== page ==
THE PRO-KHOMEINI Iranians who helped turn a normally peaceful part of the city into a riot zone last Sunday are now trying to turn the D.C. Jail into a political staging ground. Their arrest and imprisonment, to hear them tell it, amount to political persecution. Their response has been 1) a hunger strike, 2) demands for special privileges while in jail and 3) official acquiescence in their insistence that court records show them all to have the same name: John Doe.
It is hard to take any of this seriously, let alone to sympathize with it. These people went out last Sunday looking for a fight and got it. Their fight turned out to be mainly with the police, however, instead of with the other Iranians they were there to counter. If there were instances in which some police officers used excessive force against some Iranians -- and there may have been a few -- local officials should and presumably will take prompt action against the officers. The Metropolitan Police Department has not established its reputation for fair play by ignoring such charges when they are made.
Regardless of what happens to these prisoners in the next few days or weeks, the central fact about them is that most of them have chosen to be in jail. If they had provided officials with their real names last Monday, it is likely that all but two (who face serious charges) would have been released on minimal bail. As it is, the refusal of the Iranians to identify themselves goaded Judge John R. Hess into setting bond at $250 each in addition to requiring each to provide a name other than John Doe.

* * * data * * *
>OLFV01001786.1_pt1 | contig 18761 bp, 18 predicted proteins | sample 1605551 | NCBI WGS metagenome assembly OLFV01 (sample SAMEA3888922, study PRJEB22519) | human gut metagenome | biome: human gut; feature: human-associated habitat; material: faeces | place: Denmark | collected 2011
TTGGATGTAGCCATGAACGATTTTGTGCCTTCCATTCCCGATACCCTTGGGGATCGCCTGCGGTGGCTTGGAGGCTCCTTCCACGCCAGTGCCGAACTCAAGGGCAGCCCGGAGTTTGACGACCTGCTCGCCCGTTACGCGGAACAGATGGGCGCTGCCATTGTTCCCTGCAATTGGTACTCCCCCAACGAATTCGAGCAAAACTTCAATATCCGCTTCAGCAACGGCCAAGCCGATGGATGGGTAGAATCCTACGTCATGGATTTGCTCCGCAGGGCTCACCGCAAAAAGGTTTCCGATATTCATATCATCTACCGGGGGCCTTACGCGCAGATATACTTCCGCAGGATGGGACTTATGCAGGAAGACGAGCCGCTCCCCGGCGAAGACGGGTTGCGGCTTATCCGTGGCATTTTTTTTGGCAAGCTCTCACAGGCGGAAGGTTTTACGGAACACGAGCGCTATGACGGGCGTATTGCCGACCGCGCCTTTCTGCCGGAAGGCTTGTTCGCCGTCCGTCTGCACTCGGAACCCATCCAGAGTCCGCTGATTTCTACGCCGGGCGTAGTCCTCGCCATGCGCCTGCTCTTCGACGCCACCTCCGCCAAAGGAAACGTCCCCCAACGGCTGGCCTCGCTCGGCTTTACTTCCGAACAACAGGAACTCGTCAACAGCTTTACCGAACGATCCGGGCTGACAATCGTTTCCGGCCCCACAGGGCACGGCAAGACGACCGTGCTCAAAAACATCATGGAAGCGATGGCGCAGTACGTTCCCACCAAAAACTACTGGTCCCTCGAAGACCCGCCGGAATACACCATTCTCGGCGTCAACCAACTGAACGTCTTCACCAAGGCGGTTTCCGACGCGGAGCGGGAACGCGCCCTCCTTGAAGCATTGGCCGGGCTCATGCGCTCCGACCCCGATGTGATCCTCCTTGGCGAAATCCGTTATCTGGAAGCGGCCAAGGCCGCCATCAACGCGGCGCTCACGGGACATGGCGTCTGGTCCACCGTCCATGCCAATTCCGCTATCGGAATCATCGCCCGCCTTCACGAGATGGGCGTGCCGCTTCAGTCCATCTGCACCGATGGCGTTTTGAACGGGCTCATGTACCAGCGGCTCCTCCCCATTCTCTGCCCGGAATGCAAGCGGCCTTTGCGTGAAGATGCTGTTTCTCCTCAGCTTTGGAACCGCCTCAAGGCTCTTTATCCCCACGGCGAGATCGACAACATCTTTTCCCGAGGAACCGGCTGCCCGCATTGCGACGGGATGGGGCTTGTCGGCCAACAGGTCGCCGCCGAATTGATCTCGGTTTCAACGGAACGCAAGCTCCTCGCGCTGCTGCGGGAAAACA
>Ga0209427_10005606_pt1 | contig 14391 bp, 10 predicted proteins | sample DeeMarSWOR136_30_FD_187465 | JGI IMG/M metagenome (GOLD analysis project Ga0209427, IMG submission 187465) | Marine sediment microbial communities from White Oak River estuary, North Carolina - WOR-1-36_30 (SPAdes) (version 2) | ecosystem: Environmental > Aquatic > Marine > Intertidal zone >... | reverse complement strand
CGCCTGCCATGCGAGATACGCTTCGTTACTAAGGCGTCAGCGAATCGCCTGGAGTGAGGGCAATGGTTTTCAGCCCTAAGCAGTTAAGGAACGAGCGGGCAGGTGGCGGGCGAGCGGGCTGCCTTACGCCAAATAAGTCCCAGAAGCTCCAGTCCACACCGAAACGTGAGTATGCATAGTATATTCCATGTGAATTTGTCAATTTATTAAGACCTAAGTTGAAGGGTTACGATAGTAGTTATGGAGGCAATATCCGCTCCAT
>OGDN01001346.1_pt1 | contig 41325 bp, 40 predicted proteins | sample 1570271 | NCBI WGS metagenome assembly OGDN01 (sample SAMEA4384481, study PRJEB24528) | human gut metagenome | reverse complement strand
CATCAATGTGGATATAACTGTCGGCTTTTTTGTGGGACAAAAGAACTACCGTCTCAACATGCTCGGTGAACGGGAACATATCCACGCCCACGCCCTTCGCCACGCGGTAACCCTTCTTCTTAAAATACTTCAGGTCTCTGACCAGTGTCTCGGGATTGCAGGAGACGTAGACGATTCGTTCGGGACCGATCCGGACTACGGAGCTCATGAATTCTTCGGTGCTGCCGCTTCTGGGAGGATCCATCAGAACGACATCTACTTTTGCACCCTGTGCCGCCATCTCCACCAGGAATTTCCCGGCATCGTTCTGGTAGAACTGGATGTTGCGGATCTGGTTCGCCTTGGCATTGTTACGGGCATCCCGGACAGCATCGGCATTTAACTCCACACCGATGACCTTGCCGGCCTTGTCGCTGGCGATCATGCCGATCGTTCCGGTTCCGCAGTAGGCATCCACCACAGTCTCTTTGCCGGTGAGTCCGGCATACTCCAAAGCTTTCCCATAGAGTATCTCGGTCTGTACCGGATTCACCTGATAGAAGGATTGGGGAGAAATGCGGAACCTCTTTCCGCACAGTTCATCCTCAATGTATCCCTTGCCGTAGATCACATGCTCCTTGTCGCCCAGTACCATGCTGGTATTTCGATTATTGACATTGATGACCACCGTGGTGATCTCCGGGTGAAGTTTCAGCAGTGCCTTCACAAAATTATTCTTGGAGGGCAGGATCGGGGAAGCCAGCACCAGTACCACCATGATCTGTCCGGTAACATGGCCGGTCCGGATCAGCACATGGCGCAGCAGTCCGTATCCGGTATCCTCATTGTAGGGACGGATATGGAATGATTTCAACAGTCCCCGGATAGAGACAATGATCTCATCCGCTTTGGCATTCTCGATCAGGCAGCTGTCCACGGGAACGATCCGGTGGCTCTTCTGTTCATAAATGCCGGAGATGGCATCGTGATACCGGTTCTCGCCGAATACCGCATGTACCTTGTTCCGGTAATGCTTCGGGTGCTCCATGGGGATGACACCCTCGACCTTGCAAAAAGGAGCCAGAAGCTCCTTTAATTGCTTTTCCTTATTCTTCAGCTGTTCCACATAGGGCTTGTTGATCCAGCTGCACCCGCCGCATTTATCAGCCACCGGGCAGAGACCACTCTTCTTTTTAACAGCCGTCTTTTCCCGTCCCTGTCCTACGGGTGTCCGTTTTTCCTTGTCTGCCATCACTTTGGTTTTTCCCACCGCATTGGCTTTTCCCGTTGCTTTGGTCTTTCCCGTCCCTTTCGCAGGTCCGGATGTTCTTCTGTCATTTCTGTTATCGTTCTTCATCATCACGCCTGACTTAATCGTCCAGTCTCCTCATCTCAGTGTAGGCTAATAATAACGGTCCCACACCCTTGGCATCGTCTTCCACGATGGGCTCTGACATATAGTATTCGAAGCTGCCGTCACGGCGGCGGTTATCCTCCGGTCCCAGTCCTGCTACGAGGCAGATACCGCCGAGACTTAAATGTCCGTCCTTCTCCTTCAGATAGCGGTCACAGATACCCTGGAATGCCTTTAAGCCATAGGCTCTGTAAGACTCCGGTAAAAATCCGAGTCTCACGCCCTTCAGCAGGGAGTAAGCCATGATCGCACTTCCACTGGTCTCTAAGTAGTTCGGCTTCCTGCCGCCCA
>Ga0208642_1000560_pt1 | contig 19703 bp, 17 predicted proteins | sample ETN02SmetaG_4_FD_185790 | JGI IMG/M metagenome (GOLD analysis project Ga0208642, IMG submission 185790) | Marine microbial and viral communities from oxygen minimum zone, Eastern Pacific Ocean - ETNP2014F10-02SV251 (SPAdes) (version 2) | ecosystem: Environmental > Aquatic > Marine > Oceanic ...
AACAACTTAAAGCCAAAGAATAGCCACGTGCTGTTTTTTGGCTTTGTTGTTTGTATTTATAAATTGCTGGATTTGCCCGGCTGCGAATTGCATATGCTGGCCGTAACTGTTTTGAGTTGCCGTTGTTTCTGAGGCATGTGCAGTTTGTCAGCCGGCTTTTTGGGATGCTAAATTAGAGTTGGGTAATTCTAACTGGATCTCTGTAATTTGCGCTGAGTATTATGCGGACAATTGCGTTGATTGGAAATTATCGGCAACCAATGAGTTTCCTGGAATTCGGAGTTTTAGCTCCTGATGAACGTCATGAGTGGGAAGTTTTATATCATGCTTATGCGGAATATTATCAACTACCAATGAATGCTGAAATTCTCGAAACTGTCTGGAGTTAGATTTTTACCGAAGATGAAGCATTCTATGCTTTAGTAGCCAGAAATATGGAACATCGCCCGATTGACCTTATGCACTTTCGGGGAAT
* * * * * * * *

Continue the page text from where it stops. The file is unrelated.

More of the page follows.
One possible reason for the decision of these people to conceal their identities is a fear that deportation proceedings may be instituted against them if the government finds out who they are. But the disorderly conduct arrests alone do not make them deportable. So it seems likely that many of the group are in the country illegally and simply do not wish to make it easy for the government to act against them. In the long run, this ploy won't work. Fingerprint records will identify some of them. The others can be deported as "John Does" -- if that is what they want -- once it is established that they are, in fact, Iranians.
The rest of this affair should be treated by local officials as a simple political protest. The demands of this group of prisoners merit no more, and no less, consideration than those of similar groups. Jail officials -- to cite one demand -- should not be compelled to take off their shoes when they enter the area where these prisoners are confined; the prisoners can get their prayer rugs out of the way. Neither should jail officials bow to the prisoners' request that they be held in one large group instead of assigned to individual cells, especially now that Mace has been used inside the jail to quell a disturbance.
These prisoners, after all, are not hostages. They were arrested because they broke the law. They are in jail because they have chosen to be there. They can get out by following ordinary American practice in these matters. Period.